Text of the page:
Logo of Phnom Penh Post newspaper Phnom Penh Post - PONLOK Special Soup Restaurant - Needs prices; address

PONLOK Special Soup Restaurant - Needs prices; address

PONLOK Special Soup Restaurant - Needs prices; address

Special Soup by the Quai is especially Good

xx Lenin Blvd. (next to Rock Hard Café)

Table for two: $5 to $10

Many people don't take full advantage of one of the most charming aspects of Phnom

Penh, the rivers which flow alongside the city, merging in front of the Royal Palace.

One rarely sees strolling couples along the rivers' banks and most of the city's

public parks are located well away from the water. Even the Hotel Cambodiana, despite

the great sunrise views from its eastward-facing rooms, keeps diners at its restaurants

facing inward rather than orienting them towards the natural beauty all around the

outside.

That's why it's wonderful when a restaurant takes full advantage of a riverine location.

When it has good food as well, you've got yourself a fine place to eat.

The Ponlok Special Soup restaurant has some of the most special, special soup around,

albeit a bit pricey at 10,000 riels for two. One should not fall into that terrible

trap of having to pay the foreigner/UNTAC price, but I must admit, I haven't protested.

I suspect they charge the up-and-coming Cambodian socialites who dine here regularly

much less.

Fortunately, it's a good meal, even at twice the price.

If you're into music videos, this is one place in town that keeps them running to

distraction. They're mostly Thai karaoke songs, but every once in a while they'll

toss in Michael Jackson or other generic rockstars that one tends to lose touch with

after being in Cambodia for too long.

To order one of the specialties of the house-a fire pot soup-one must be able to

either flag the attention of the waiters who understand English, or say these magic

words: yao han.

If you pronounce this successfully, you will be brought a steaming pot of simmering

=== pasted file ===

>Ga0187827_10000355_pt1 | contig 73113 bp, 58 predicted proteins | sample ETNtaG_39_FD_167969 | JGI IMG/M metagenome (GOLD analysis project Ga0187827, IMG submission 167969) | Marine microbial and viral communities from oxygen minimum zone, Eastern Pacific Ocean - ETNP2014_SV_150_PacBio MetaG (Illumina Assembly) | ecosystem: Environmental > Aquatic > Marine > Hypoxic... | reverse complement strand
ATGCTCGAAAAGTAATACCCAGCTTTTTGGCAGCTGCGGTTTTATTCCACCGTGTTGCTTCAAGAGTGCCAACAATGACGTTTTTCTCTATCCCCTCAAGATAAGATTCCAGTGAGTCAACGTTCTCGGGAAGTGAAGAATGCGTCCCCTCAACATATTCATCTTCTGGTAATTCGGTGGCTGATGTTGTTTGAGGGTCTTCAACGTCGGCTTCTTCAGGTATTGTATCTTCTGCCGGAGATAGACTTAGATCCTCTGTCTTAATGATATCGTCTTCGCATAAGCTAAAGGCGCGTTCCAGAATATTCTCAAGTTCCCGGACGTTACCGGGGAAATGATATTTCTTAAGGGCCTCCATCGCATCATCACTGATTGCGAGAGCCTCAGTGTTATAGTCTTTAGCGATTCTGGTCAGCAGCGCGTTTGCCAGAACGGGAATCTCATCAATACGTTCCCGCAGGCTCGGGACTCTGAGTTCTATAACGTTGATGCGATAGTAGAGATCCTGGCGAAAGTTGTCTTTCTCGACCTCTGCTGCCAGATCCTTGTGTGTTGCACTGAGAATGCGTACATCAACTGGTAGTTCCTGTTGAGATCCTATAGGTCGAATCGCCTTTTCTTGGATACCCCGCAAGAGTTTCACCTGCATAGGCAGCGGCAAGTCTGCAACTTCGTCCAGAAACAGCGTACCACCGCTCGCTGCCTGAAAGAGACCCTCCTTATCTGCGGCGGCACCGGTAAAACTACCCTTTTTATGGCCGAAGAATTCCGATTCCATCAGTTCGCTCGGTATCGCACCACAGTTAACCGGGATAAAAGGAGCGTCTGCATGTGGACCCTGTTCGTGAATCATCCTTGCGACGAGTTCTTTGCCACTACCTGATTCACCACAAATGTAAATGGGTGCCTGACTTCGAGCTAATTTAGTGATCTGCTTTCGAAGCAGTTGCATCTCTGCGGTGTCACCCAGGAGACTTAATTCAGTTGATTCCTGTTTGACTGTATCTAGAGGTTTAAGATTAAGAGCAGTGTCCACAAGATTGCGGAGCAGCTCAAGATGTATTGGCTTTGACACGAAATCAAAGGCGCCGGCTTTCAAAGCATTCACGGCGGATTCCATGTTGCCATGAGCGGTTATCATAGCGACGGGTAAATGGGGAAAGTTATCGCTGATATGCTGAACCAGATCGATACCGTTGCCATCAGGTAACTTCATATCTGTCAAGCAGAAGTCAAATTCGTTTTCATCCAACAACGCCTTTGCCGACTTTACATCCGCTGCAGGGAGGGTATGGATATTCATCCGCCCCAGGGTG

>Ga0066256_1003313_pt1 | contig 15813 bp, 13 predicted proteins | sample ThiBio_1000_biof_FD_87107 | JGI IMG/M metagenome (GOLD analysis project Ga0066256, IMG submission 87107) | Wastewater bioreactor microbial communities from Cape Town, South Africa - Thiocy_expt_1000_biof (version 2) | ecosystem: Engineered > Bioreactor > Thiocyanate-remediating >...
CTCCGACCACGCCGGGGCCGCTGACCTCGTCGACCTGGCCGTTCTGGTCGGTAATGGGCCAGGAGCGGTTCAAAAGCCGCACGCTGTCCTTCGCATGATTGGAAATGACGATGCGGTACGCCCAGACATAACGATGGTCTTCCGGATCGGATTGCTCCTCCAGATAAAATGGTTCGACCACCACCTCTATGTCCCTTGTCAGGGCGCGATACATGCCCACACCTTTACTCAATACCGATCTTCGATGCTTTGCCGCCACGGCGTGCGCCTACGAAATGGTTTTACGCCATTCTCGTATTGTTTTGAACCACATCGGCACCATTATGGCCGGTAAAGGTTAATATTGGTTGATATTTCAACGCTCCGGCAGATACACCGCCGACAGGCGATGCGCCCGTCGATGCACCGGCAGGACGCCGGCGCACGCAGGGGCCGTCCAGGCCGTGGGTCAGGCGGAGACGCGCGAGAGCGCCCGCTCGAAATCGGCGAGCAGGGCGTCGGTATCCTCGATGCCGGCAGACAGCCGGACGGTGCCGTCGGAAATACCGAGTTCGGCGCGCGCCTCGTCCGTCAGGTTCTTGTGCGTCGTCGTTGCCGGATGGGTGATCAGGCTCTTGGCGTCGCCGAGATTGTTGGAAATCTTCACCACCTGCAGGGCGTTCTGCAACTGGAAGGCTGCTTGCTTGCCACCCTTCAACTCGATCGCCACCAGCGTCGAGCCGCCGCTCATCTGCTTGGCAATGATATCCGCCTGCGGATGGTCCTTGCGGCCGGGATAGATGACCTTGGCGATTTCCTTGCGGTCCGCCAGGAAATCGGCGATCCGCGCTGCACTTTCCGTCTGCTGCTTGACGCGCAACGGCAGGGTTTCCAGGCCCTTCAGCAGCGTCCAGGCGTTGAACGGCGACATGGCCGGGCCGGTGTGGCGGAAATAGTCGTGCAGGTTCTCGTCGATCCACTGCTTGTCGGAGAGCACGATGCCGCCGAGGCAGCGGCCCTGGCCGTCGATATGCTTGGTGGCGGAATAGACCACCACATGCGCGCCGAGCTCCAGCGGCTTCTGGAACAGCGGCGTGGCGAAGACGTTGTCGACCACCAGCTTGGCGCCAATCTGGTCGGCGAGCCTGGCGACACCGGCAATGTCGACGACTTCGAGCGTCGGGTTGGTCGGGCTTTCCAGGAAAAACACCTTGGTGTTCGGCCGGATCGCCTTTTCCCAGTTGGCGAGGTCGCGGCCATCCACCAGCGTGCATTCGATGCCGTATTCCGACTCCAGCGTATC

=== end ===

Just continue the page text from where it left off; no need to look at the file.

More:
broth with a fire glowing underneath, into which you dump a mixture of raw beef,

squid, shrimp and beaten egg. (If you don't want to eat any of these things, just

leave them out: it's kind of cook-you-own soup, campfire style). Let the whole thing

stew around for a couple of minutes before adding your assorted veggies: cabbage,

bean sprouts, pineapple, lettuce, and mint.

You can let it cook away for as little or as long as you want before you start fishing

things out of it. Skill with chopsticks comes in handy, but a spoon will do.

I know what you're thinking: isn't that the same stuff I can get at any old streetcorner

hot pot stand? Well, no, Ponlok's broth has chopped peanuts and coconut milk in it,

giving it a smooth, nutty flavor. It's subtle, but peanut-butter crazed Americans

might want to check it out.

I know that after a hot, sweaty day in Phnom Penh, the last thing anybody wants is

a hot bowl of soup for dinner. But soon it will be getting cooler, and in a few short

weeks I'm sure some of you will be wearing long-sleeved shirts to dinner and complaining

about how it's too cold to go swimming. Soup season will be here.

If you tire of the hot pot, crab soup is another option at the Ponlok. This takes

patience and crab cracking skills, but it's tasty. Khmer crabs tend to be soft-shelled,

so tapping the crab with the heel of your spoon or giving it a gentle gnaw with your

teeth often does the trick.

If you're in a rush, Ponlok's Beef Luc Lac(cubes of marinated beef with garlic) is

easy to pronounce in Khmer and is among the best in town.

Be aware that the Khmer-language side of the menu doesn't always correspond with

the corresponding numbers on the English side.

One thing that does correspond is the Chinese noodles with beef, a hearty and filling

plateful that's great for post-swim hunger pangs.

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